as to her opinion of her rightness and her wrongness, and Mrs. Upton--there
was the comfort of it,--was a person whom one must put on one side when
it came to judgments. She didn't seem to belong to any of the usual
categories. One didn't want to judge her. One was thankful for the haze she
made about herself and her motives. That Jack understood her was, Mary felt
sure, the result of some peculiar perspicacity of Jack's, for she didn't
believe that Mrs. Upton had ever explained or exculpated herself to Jack,
either. It even dawned on her that his perspicacity perhaps consisted
mainly in the sense of trust that she herself was experiencing. She trusted
Mrs. Upton, were she right, or were she wrong, and there was an end of it.
With that final realization she uncovered her eyes and met her hostess's
eyes again, eyes so soft, so clear, but with, in them, a look of suffering.
Childlike, her hair folding behind her cheek and neck, she was faded,
touched with age; Mary had never seen it so clearly. Somehow it made her
even sorrier than the suffering she recognized.

"Oh, but it's been hard for you, too," she exclaimed, shyly but
irrepressibly, "everything, all of it. Just let me say that."

Valerie had blushed her infrequent, vivid blush. She rose and came behind
Mary's chair again, gathering up the abandoned tresses. But before she
began to comb and coil she said, "Thanks," leaning forward and, very
lightly, kissing the girl's forehead.

After that there was silence between them while the work of hair-dressing
went on. Valerie did not speak again until, softly forming the contour of
the transfigured head, she said, looking at Mary's reflection with an air
of quiet triumph;--"Now, is not that charming?"

"Charming; perfectly charming," Mary replied, vaguely; the tears were near
her eyes.

"You must come again, to-morrow, and do it under my supervision. It only
needs this, now." She thrust two heavy tortoise-shell pins into the coils
on either side of Mary's head.

"Those beautiful pins! I am afraid I shall lose them!"

"But they are yours,--mementoes of the new era in hair-dressing. I have
several of them. There, you are quite as I would have you,--as far as your
head goes."

"Not as far as the rest of me goes, I'm afraid," said Mary, laughing in
spite of herself, and lured from sadness.

"I wish you'd let me make the rest of you to match," said Valerie. "I've
always loved dressing people up. I loved dressing my dolls when I was a
child. That stiff shirt doesn't go with your head."

"No, it doesn't. I really don't see," said Mary tentatively, "why one
shouldn't regard dressing as a form of art; I mean, of course, as long as
one keeps it in its proper place, as it were."

"To get it in its proper place is to dress well, don't you think. I found
such a pretty lawn dress of mine in a trunkful of things put away here;
it's a little too juvenile for me, now, and, besides, I'm in mourning. May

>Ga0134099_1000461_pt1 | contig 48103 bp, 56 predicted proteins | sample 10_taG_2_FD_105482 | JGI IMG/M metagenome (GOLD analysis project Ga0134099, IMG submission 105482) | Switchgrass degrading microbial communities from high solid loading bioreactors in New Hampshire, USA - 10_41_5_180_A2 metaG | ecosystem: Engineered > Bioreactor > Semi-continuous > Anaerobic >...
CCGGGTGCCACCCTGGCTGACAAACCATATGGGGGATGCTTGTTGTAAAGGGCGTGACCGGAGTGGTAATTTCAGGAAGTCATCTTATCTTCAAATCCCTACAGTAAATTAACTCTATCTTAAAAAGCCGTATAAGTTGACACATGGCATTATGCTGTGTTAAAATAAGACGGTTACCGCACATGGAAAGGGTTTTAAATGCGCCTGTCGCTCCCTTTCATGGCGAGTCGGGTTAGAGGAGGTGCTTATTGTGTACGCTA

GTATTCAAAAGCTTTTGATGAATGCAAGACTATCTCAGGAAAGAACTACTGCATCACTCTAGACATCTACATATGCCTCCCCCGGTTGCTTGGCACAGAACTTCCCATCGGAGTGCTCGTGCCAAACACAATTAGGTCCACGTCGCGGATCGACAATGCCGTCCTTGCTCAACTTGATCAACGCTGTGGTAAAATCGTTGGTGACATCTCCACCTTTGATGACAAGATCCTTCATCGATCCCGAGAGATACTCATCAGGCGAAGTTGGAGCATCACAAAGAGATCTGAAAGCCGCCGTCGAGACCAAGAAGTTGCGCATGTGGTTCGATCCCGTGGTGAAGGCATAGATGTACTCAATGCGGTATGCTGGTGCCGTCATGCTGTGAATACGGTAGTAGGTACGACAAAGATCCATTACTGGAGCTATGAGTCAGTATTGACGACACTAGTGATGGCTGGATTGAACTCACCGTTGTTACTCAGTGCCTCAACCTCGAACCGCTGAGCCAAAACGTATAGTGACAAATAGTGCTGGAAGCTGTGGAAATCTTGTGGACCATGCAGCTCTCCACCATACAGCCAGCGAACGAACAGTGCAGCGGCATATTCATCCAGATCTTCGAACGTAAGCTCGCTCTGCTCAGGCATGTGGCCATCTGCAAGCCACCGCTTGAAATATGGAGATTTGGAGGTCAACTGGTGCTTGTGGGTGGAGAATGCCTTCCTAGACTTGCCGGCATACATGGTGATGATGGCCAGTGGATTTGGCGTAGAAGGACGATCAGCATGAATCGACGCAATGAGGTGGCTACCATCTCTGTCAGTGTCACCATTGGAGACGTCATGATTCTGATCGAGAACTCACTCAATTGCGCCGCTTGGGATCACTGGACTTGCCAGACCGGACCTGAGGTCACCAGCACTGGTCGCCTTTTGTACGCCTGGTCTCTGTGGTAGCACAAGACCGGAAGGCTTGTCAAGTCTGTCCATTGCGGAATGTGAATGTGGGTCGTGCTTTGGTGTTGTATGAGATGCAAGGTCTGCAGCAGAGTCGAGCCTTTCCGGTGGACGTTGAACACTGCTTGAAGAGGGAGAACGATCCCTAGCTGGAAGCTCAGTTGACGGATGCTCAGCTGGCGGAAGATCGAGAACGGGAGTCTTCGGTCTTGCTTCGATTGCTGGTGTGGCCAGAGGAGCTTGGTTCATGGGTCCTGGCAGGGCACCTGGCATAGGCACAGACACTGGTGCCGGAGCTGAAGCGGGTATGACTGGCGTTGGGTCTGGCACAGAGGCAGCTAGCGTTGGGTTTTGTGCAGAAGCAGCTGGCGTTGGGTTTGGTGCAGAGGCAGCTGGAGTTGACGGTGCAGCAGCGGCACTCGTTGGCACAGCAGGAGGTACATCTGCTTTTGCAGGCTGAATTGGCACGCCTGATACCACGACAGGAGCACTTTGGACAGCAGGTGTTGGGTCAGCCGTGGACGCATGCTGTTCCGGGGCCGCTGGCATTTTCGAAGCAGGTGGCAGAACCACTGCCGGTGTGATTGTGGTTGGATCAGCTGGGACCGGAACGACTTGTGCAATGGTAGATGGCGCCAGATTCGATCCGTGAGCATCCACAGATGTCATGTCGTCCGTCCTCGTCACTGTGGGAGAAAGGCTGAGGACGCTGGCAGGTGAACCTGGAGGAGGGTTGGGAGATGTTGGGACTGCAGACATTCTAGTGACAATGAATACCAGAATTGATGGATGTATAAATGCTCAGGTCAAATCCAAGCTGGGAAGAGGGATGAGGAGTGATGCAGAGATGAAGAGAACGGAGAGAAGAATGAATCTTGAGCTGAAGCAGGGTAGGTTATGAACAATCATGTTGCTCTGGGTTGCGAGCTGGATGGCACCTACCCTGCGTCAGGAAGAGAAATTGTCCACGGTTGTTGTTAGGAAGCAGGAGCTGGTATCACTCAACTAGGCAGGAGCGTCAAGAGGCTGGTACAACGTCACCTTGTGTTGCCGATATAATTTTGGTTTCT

I put you into it?"

"But I should feel so odd, so frivolous. I'm such a staid, solemn person."

"But the dress is staid, too,--a dear little austerity of a dress;--it's
just as much you as that way of doing your hair is. Don't imagine that I
would commit such a solecism as to dress you frivolously. Look; will you
put this on at once,--to please me?"

She had drawn the delicate thing, all falls and plaitings of palest blue,
from a closet, and, shaking it out, looked up with quite serious eyes
of supplication. It was impossible not to yield. Laughing, frightened,
charmed, Mary allowed Mrs. Upton to dress her, and then surveyed herself
in the long mirror with astonishment. She couldn't but own that it was
herself, though such a transfigured self. She didn't feel out of place,
though she felt new and strange.

"Now, Mary, go down to them and see to it that they all do as I say,"
Valerie insisted. "Imogen is to take Sir Basil to the club;--Miss Bocock
is to garden with me--tell her particularly that I count upon her. Jack is
to take you for a drive. And, Mary," she put her hand for a moment on the
girl's shoulder, grave for all her recovered lightness;--"you are not to
talk of sad things to Jack. You must help me about Jack. You must cheer
him;--make him forget. You must talk of all the things you used to talk of
before--before either I or Imogen came."

They were all on the veranda when Mary went down; all, that is, but Rose
and Eddy. Sir Basil and Miss Bocock were deep in letters. Imogen, seated
on a step, the sunlight playing over her fluttering black, endured--it was
evident that enjoyment made no part of her feeling--a vivid and emphatic
account from Jack of some recent political occurrence. He was even reading,
here and there, bits from the newspaper he held, and Mary fancied that
there was an unnatural excitement in his voice, an unusual eagerness in his
eye, with neither of which had he in the least infected Imogen.

On seeing Mary appear he dropped the newspaper and joined her in the hall,
drawing her from there into the little library. "Well?--Well?--" he
questioned keenly.